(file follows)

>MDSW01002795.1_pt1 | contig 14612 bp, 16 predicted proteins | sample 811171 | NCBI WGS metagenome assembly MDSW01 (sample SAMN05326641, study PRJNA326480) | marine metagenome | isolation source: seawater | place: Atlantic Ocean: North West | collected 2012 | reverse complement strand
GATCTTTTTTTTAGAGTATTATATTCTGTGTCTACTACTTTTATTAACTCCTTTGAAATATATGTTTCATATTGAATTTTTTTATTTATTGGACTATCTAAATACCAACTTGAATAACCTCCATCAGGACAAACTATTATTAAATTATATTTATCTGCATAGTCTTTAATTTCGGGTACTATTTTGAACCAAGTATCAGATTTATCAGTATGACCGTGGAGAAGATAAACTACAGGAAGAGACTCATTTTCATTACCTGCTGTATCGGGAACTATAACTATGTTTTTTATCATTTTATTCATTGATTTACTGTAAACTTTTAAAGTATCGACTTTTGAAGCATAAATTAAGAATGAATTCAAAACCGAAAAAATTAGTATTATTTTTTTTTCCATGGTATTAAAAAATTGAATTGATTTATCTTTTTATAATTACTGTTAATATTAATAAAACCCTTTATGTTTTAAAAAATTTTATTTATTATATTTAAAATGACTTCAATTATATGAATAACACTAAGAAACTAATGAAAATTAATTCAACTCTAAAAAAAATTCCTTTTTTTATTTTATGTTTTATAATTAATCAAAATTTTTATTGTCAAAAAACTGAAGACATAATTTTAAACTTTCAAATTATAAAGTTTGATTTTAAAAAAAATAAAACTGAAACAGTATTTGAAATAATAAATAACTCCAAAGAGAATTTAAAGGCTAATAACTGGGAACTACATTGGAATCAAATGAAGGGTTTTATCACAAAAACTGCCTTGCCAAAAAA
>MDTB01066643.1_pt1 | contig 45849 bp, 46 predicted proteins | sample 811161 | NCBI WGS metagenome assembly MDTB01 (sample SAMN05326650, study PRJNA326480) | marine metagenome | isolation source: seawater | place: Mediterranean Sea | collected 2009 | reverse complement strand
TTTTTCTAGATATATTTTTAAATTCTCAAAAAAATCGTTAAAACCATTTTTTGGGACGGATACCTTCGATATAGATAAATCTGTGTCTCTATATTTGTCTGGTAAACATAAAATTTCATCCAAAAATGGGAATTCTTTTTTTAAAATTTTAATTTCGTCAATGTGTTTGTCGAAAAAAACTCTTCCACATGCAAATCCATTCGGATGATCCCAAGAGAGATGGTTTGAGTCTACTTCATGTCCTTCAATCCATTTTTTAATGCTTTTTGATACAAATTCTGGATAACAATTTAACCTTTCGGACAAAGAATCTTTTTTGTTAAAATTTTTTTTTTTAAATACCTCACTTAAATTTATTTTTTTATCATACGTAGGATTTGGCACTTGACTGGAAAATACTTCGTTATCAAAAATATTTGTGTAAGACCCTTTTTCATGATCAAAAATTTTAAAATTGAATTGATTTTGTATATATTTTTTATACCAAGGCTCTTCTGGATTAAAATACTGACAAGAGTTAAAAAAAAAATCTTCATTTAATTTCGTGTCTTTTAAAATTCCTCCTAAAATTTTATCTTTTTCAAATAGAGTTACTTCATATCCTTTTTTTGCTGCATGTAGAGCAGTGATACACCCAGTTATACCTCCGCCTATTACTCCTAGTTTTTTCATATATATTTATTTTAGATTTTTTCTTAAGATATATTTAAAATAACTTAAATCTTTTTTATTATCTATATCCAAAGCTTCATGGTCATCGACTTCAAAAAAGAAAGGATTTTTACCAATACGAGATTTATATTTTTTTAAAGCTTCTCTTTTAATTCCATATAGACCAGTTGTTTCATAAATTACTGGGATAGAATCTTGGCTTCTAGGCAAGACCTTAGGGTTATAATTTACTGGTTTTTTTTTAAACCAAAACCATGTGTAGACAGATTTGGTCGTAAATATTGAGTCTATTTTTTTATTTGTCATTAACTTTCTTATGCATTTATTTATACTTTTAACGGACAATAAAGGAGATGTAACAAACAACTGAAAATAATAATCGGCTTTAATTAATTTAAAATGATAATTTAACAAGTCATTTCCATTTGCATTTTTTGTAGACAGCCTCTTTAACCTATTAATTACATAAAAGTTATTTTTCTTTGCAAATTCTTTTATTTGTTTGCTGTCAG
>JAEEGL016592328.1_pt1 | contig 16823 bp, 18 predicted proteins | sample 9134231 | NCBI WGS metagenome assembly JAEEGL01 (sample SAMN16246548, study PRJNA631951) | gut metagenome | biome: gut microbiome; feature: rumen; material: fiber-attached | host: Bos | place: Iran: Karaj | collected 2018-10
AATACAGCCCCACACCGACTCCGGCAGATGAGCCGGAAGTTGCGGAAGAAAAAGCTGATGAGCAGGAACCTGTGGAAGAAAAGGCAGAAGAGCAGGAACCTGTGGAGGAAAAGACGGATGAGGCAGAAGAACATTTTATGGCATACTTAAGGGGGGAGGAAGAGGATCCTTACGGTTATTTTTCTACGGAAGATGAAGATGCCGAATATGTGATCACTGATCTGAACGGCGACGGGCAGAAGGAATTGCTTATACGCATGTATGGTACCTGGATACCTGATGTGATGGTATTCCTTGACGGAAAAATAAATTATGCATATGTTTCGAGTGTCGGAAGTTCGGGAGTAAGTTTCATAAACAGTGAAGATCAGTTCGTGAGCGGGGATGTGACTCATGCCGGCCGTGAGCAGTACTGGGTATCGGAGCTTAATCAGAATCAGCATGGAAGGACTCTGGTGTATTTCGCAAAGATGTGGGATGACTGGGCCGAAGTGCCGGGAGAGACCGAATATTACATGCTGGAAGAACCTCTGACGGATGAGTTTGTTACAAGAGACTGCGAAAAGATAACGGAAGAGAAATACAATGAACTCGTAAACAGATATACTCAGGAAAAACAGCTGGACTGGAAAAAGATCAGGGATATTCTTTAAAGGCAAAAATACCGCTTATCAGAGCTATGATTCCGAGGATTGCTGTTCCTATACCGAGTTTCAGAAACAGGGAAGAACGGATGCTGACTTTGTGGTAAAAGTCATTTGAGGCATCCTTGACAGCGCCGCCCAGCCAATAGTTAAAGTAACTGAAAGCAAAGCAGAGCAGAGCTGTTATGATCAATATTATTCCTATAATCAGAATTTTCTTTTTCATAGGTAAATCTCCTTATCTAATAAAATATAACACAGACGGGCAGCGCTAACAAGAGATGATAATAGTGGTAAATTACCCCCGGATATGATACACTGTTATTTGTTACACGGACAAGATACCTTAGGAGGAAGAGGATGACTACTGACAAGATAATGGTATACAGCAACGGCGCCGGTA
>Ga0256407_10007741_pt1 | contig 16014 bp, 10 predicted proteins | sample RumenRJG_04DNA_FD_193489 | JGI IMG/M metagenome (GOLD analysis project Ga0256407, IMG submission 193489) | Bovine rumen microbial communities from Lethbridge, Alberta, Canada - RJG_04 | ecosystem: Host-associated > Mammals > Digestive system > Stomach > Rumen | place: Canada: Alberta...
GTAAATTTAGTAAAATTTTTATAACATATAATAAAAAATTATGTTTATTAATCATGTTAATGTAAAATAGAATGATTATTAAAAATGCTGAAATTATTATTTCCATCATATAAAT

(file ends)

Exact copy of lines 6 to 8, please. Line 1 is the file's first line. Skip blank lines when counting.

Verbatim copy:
AATACAGCCCCACACCGACTCCGGCAGATGAGCCGGAAGTTGCGGAAGAAAAAGCTGATGAGCAGGAACCTGTGGAAGAAAAGGCAGAAGAGCAGGAACCTGTGGAGGAAAAGACGGATGAGGCAGAAGAACATTTTATGGCATACTTAAGGGGGGAGGAAGAGGATCCTTACGGTTATTTTTCTACGGAAGATGAAGATGCCGAATATGTGATCACTGATCTGAACGGCGACGGGCAGAAGGAATTGCTTATACGCATGTATGGTACCTGGATACCTGATGTGATGGTATTCCTTGACGGAAAAATAAATTATGCATATGTTTCGAGTGTCGGAAGTTCGGGAGTAAGTTTCATAAACAGTGAAGATCAGTTCGTGAGCGGGGATGTGACTCATGCCGGCCGTGAGCAGTACTGGGTATCGGAGCTTAATCAGAATCAGCATGGAAGGACTCTGGTGTATTTCGCAAAGATGTGGGATGACTGGGCCGAAGTGCCGGGAGAGACCGAATATTACATGCTGGAAGAACCTCTGACGGATGAGTTTGTTACAAGAGACTGCGAAAAGATAACGGAAGAGAAATACAATGAACTCGTAAACAGATATACTCAGGAAAAACAGCTGGACTGGAAAAAGATCAGGGATATTCTTTAAAGGCAAAAATACCGCTTATCAGAGCTATGATTCCGAGGATTGCTGTTCCTATACCGAGTTTCAGAAACAGGGAAGAACGGATGCTGACTTTGTGGTAAAAGTCATTTGAGGCATCCTTGACAGCGCCGCCCAGCCAATAGTTAAAGTAACTGAAAGCAAAGCAGAGCAGAGCTGTTATGATCAATATTATTCCTATAATCAGAATTTTCTTTTTCATAGGTAAATCTCCTTATCTAATAAAATATAACACAGACGGGCAGCGCTAACAAGAGATGATAATAGTGGTAAATTACCCCCGGATATGATACACTGTTATTTGTTACACGGACAAGATACCTTAGGAGGAAGAGGATGACTACTGACAAGATAATGGTATACAGCAACGGCGCCGGTA
>Ga0256407_10007741_pt1 | contig 16014 bp, 10 predicted proteins | sample RumenRJG_04DNA_FD_193489 | JGI IMG/M metagenome (GOLD analysis project Ga0256407, IMG submission 193489) | Bovine rumen microbial communities from Lethbridge, Alberta, Canada - RJG_04 | ecosystem: Host-associated > Mammals > Digestive system > Stomach > Rumen | place: Canada: Alberta...
GTAAATTTAGTAAAATTTTTATAACATATAATAAAAAATTATGTTTATTAATCATGTTAATGTAAAATAGAATGATTATTAAAAATGCTGAAATTATTATTTCCATCATATAAAT